Fines from Clayton’s photo-enforced citations topped some $100,000 in five months of operation, according to Police Chief Bobby Madison.
The village partnered with Emergent Enforcement Solutions (EES) to catch speedsters in October. By Oct. 15, only two weeks into their contract, EES had written approximately 950 tickets. Majority of those tickets came from La. Hwy 425.
EES, a Louisiana-based company, takes 40 percent of the proceeds from each ticket, and Clayton is not be charged upfront for EES’s services.
Mother questions tickets validity after son’s death
One former Clayton resident, Tammy Fletcher, questioned the ticket’s validity and her son’s investigation, Bryan Fletcher, who was killed in an accident.
On May 9, 2022 Fletcher was killed when a 2022 Honda Civic traveling westbound on La. Hwy 566 struck him as he was walking on the road, according to Louisiana State Police Troop E reports. When struck, Fletcher was thrown 71.2 feet into a nearby field.
According to Troop E reports, the Civic came to a “controlled stop” approximately 772 feet west of the area of impact. Later in the report, investigators estimated the Civic was traveling 31 to 37 miles per hour when it struck Fletcher.
“Taking in all factors into consideration, the pedestrian was walking in the westbound lane of La Hwy 566 wearing dark (camouflage) clothing with no reflectivity, just after dawn near a curve,” according to the report. “There was no street lamps in the area to provide greater illumination to the area. The Honda was traveling behind a vehicle that swerved and missed striking the pedestrian which impeded the driver of the Honda’s perception and reaction time to recognize a hazard in the roadway. The speed of the Honda does not appear to be a factor nor does impairment on behalf of its driver.”
The driver of the Civic was not ticketed, according to Tammy Fletcher.
“Do I think the young boy murdered my son?” She questioned, saying, “No, I do not, but I do think it was an avoidable accident. There were three people in the car. One of them was his uncle, I do not know who the other two were. They said they were laughing and cracking jokes, and he was showing them something on his cell phone. He said he didn’t see my son. But in his report, he seen one vehicle pass and a second vehicle pass.”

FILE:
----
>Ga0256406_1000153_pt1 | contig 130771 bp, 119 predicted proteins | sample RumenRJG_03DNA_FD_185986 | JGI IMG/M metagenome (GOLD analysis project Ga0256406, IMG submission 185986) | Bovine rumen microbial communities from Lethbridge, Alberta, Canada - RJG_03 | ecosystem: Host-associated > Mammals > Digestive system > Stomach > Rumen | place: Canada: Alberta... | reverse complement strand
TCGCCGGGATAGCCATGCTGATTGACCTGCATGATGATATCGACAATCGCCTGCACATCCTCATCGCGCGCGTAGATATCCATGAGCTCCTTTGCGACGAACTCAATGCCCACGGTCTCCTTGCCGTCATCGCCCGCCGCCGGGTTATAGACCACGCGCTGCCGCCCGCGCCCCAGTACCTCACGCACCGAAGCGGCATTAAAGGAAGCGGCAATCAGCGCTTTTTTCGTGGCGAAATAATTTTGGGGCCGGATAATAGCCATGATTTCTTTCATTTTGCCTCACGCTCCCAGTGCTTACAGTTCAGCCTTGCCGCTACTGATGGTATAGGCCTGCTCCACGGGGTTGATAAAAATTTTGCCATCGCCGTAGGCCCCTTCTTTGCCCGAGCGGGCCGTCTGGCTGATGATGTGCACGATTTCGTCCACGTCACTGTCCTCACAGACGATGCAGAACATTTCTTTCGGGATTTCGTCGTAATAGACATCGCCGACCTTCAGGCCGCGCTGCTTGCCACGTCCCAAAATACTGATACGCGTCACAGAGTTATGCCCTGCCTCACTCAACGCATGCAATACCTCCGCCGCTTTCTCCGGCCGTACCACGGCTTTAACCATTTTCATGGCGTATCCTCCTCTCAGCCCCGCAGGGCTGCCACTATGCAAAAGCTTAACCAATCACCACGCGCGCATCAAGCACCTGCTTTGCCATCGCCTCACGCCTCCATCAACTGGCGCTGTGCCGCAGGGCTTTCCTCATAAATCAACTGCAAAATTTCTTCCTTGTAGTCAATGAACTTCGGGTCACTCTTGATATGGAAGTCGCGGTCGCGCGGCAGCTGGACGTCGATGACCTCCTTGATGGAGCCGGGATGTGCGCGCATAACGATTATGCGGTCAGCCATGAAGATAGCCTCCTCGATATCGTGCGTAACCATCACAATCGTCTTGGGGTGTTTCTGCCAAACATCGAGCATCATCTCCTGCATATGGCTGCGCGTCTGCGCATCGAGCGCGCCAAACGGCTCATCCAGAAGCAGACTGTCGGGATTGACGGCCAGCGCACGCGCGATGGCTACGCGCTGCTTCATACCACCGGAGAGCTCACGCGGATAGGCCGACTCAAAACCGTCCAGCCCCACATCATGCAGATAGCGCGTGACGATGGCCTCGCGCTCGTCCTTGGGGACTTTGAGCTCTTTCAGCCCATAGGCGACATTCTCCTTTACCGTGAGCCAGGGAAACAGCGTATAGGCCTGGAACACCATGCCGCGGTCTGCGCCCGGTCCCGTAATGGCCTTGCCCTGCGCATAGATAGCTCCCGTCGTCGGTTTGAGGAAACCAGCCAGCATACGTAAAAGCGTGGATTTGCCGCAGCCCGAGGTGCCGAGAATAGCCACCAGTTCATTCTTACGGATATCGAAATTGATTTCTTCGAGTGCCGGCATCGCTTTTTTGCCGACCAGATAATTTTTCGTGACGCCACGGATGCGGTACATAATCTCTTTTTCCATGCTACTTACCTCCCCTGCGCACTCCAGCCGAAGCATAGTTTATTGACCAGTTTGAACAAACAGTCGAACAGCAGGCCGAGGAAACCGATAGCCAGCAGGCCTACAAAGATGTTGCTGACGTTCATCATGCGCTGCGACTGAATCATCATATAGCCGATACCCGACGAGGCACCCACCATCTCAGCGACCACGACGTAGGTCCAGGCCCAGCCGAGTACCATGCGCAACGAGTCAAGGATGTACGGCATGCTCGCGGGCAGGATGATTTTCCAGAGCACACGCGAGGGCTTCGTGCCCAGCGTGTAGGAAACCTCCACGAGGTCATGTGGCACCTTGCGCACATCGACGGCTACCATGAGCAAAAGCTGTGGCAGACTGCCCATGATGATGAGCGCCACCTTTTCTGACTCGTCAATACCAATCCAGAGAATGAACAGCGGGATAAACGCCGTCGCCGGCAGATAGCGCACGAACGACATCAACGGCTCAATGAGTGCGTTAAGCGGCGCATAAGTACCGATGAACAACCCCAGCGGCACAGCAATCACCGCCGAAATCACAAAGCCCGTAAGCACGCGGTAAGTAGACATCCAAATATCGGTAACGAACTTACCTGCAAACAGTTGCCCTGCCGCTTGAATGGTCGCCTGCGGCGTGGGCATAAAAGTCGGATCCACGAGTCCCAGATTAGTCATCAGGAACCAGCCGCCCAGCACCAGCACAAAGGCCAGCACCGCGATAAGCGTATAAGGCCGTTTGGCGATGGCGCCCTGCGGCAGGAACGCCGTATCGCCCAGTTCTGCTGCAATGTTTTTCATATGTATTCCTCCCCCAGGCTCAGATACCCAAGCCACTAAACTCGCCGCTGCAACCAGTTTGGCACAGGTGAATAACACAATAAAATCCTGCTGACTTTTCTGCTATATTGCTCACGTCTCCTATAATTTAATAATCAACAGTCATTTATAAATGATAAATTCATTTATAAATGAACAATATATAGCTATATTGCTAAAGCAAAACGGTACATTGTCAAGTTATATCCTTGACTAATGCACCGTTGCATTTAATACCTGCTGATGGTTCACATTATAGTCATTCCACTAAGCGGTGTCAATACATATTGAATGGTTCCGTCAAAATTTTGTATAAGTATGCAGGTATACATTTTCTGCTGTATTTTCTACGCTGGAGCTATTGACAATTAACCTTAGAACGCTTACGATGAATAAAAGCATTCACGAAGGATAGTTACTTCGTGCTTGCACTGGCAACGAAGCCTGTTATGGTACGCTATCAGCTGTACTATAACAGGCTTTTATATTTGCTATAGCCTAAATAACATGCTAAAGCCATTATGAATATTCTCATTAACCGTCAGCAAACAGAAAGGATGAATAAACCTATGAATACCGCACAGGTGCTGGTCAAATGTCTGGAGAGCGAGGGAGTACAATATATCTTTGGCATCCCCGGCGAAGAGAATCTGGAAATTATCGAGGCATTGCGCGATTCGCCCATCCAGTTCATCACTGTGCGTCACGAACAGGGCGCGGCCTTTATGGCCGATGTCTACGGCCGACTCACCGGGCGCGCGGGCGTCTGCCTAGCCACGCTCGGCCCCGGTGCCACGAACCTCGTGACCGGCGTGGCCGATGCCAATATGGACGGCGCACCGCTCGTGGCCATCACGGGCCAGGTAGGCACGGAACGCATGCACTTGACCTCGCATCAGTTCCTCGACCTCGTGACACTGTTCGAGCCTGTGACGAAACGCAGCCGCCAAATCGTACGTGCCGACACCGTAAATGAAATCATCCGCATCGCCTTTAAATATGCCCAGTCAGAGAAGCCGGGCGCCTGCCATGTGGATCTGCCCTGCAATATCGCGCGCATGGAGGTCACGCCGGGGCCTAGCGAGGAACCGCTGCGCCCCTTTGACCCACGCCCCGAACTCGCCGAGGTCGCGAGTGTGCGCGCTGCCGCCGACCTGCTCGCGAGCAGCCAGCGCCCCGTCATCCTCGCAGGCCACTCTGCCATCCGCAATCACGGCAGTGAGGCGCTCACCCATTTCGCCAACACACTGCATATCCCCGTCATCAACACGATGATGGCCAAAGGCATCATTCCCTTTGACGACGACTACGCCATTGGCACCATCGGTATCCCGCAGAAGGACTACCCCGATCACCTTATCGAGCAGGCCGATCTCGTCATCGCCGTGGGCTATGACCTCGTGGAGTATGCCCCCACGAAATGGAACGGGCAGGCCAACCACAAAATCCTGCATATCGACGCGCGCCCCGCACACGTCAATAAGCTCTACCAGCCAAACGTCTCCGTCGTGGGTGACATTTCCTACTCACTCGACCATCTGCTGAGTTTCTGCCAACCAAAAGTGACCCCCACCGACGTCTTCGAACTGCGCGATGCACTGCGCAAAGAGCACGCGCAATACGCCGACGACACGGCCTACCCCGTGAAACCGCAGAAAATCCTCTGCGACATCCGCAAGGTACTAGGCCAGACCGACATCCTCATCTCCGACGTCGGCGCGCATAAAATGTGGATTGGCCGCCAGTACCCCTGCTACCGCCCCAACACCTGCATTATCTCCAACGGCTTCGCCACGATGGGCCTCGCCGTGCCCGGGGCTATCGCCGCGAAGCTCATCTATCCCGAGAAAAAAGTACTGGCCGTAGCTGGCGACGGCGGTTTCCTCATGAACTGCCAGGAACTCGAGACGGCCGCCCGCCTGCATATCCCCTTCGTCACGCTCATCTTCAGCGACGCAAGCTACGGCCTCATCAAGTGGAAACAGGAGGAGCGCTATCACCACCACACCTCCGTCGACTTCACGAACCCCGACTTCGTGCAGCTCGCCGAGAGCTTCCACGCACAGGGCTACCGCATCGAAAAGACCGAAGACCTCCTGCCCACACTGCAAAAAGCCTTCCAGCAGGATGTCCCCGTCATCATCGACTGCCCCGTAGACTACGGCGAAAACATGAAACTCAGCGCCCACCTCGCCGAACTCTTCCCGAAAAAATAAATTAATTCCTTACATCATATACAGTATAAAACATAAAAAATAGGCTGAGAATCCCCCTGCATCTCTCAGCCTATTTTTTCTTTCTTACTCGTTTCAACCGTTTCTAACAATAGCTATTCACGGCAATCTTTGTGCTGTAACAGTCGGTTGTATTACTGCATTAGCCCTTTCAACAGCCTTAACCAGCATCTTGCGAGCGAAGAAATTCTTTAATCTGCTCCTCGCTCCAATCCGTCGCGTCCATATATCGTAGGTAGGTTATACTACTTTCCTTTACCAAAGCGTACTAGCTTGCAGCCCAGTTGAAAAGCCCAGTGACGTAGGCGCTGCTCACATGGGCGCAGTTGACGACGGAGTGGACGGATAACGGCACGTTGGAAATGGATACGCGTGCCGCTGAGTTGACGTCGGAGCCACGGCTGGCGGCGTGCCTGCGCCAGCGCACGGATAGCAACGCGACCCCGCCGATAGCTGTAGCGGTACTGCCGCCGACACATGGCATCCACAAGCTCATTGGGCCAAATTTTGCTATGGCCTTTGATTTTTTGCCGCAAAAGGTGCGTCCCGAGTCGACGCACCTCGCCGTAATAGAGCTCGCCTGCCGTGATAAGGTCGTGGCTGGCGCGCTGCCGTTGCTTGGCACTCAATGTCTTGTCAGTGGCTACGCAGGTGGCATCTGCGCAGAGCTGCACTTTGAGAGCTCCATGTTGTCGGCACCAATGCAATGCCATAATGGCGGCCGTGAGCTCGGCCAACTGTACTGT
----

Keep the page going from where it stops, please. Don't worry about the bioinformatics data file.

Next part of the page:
Tammy Fletcher called the accident “avoidable” and said she wanted “justice” for her son.
“Yes, I’m trying to get justice for my son, but not just for my son,” she said. “How can they rationalize every pedestrian that was killed in Clayton, and there were no tickets, no citations, nothing given. But, they want to give all these speeding tickets.”
Recently, Tammy Fletcher received a photo-enforced speeding ticket from Clayton, but she said the ticket, which featured a photo of the vehicle, was from two different cars.
The front of the vehicle, which belongs to her ex-husband, has her son’s picture and a personalized licensed plate that was not pictured. According to Tammy Fletcher, this proves her claim that it was two different vehicles.
But, according to Madison, he has shown her video tape of the traffic stop that proved it was only one vehicle.
Tammy Fletcher is far from the only person with complaints about Clayton’s speeding citations. Drivers have taken to social media airing their concerns, many centered around if the tickets would hold up in court.
In an earlier Sentinel interview, Madison contested Clayton’s system would hold up in court because it was a “manned system.”
“There is a difference between an unmanned system and a manned system,” Madison said. “We have a manned system. If you have a police officer or retired police officer running your system it will hold up in court. We also have your vehicle on video.”
But as money from tickets docking Clayton speedsters continue to come into village coffers, Tammy Fletcher continues to question authorities over her son’s death.
“I have heard four different accounts,” she said. “One, my son was walking on the side of the road toward traffic. Two, he was walking on the shoulder of the road. Three, he was walking 12 to 14 inches in the road. Four, he crossed the road in front of the car. He was a son, a father and an uncle. Now he’s gone.”
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